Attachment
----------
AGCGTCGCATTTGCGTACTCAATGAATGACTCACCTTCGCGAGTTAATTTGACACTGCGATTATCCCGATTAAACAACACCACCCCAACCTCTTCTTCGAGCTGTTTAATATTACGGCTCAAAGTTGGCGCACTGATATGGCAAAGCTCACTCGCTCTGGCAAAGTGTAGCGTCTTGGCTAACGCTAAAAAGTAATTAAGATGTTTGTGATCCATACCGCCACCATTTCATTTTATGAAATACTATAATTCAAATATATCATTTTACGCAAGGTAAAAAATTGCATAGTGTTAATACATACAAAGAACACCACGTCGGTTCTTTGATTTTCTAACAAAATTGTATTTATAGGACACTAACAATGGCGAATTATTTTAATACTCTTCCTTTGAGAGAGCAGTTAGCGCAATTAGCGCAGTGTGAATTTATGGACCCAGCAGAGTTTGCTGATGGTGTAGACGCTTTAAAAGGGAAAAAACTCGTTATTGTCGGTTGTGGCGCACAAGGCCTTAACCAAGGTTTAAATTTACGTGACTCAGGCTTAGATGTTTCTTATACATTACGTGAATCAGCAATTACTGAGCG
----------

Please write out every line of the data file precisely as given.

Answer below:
AGCGTCGCATTTGCGTACTCAATGAATGACTCACCTTCGCGAGTTAATTTGACACTGCGATTATCCCGATTAAACAACACCACCCCAACCTCTTCTTCGAGCTGTTTAATATTACGGCTCAAAGTTGGCGCACTGATATGGCAAAGCTCACTCGCTCTGGCAAAGTGTAGCGTCTTGGCTAACGCTAAAAAGTAATTAAGATGTTTGTGATCCATACCGCCACCATTTCATTTTATGAAATACTATAATTCAAATATATCATTTTACGCAAGGTAAAAAATTGCATAGTGTTAATACATACAAAGAACACCACGTCGGTTCTTTGATTTTCTAACAAAATTGTATTTATAGGACACTAACAATGGCGAATTATTTTAATACTCTTCCTTTGAGAGAGCAGTTAGCGCAATTAGCGCAGTGTGAATTTATGGACCCAGCAGAGTTTGCTGATGGTGTAGACGCTTTAAAAGGGAAAAAACTCGTTATTGTCGGTTGTGGCGCACAAGGCCTTAACCAAGGTTTAAATTTACGTGACTCAGGCTTAGATGTTTCTTATACATTACGTGAATCAGCAATTACTGAGCG